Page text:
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Rainwater tank ground-source heat-pump synergy

Sean Hembree | Posted in Energy Efficiency and Durability on

I’d like to look into the feasibility of using a open-loop ground source direct-exchange heat pump system in conjunction with a below grade rainwater catchment storage tank.

My company installs onsite water conservation measures.  We are designing a rainwater to irrigation system for a school but they are interested in retrofitting existing structures with a ground-source heat pumps.  Heating and cooling load are about evenly split in this region (climate zone 8-9).

Have you seen this done before?  Any considerations as we look at this design?

 

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Replies

  1. Vlad Shpurik | | #1

    Take a look at this video: https://www.youtube.com/watch?v=N3Em64OBGqI
    @ 3:00 they talk about something similar to what you are trying to do. Not a lot of details, but perhaps you would find it useful.

  2. Expert Member
    Peter Engle | | #2

    First I've got a question about your location and climate zone. Climate zone 8-9 is not balanced between heating and cooling: It is a very cold climate. Think interior Alaska and northern Canada. Where are you located?

    Second, while this approach could work, you should run some numbers first. You should look at the heating and cooling loads of the building and compare that to the temperature rise/drop of the full cistern. Also, if you are using it for irrigation, will it remain full? Do you have enough rainfall to continuously refill the cistern, or will it approach empty at times? Lower volume of stored water equals lower thermal mass for heat exchange.

    I think you will find that, to provide enough heat/cool for the building, the cistern has to be quite a bit larger than you expect.

  3. Expert Member
    Dana Dorsett | | #3

    >"Have you seen this done before? Any considerations as we look at this design?"

    These folks have designed many water-water heat up systems using large-ish buried tanks:

    http://thermalbatterysystems.com/

    They take advantage of the heat of fusion of water to get a 144x "apparent mass" of the water, so it takes less volume than you might imagine. The efficiency of water to water heat pumps still quite good even with 32F water. As long as water doesn't freeze completely it will stay in an efficient zone with good heat transfer characteristics, but ice has half the specific heat of liquid water and performance falls rapidly below 32F. So it's a matter of sizing it correctly for the loads and designing the internal heat exchangers adequately.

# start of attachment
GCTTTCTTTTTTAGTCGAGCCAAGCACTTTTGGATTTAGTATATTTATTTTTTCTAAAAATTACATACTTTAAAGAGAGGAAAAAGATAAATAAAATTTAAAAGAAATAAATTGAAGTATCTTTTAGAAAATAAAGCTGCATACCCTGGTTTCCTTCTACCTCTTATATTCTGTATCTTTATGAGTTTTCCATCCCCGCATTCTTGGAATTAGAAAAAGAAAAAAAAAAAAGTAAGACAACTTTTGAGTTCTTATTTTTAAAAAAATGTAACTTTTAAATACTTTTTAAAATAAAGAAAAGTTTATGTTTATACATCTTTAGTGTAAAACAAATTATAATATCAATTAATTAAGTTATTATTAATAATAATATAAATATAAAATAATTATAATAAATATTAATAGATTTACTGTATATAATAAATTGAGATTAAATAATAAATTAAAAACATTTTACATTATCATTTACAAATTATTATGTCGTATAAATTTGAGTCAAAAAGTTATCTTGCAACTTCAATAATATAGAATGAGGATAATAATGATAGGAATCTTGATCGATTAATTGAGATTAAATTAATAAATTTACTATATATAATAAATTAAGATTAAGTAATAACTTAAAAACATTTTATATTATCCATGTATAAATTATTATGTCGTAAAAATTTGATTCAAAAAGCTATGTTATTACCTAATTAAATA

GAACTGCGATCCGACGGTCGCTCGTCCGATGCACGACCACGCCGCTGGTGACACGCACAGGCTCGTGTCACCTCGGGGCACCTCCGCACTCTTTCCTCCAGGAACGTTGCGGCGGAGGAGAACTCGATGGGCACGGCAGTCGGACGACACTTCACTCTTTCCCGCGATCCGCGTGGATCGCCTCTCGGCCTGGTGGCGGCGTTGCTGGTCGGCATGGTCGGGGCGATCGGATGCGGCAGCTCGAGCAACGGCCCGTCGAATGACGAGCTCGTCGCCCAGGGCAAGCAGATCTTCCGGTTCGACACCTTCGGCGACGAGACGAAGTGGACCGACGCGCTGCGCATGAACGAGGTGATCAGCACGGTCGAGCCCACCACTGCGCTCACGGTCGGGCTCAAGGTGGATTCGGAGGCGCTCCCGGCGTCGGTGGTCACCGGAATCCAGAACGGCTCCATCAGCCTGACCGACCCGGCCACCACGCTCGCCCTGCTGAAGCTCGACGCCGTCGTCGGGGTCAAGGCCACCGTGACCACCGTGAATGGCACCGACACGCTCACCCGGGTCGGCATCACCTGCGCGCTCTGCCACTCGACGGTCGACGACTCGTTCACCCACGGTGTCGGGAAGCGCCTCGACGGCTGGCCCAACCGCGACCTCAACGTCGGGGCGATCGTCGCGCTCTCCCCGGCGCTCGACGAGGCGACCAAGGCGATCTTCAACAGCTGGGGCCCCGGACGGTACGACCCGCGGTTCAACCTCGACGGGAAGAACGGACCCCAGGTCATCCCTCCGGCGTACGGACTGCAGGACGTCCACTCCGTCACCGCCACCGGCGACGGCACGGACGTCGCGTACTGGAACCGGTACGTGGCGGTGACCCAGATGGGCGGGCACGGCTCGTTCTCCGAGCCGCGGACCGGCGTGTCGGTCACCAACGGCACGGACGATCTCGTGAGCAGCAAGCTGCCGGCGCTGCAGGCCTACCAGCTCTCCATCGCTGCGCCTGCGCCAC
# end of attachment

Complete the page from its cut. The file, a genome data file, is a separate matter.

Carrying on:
By not insulating the tank there is additional thermal mass to be used from the surrounding soil, but the surface area of the tank isn't big enough to make that a large performance factor.

    They sometimes take the additional step of adding low temperature solar thermal to Even when it's 0F outside flat panel solar thermal delivers very decent efficiency at making 40-50F water out of 32F water. A schematic of one such system is here:

    http://thermalbatterysystems.com/featured-systems/laramie-wyoming-thermal-battery-system-example/#.XJTHSPkrK9I

    The additional expense of the low temp solar makes more sense in a heating dominated climate than a climate split evenly between heating/cooling. In your case if new irrigation water is going into the tank on a regular basis that will also add heat to the tank in winter, cool it off in summer (assuming the heat pump is also used for cooling.)

    If your location is roughly evenly split between heating and cooling you are probably in DOE US climate zone 3:

    https://beta.greenbuildingadvisor.com/app/uploads/sites/default/files/images/DOE_climate_zone_map.preview.jpg

  4. Sean Hembree | | #4

    Thanks all, To clarify, I was referring to USDA climate zone 8-9 not DOE. Sorry to be confusing. Regarding capacity, the water catchment potential of the buildings in question was about 70,000 gallons/year so I'm not worried about running out of water it would just be a matter of sizing the tanks properly.

    Dana's comment that surface area of the tank isn't big enough to make that a large performance factor probably answers my question about whether or not to have a below or above ground tank, especially with the larger tanks we are talking about. It cost about 2.5 times more per gallon to install water catchment below grade than above grade.

    The open loop system seems like an elegant design since the heating load would correspond the the irrigation season. The rainwater input would be colder in winter but if the systems could remain in the efficient range down to 32 deg. F It should be OK. They rarely get a hard freeze or snow for more than a few days at at time.

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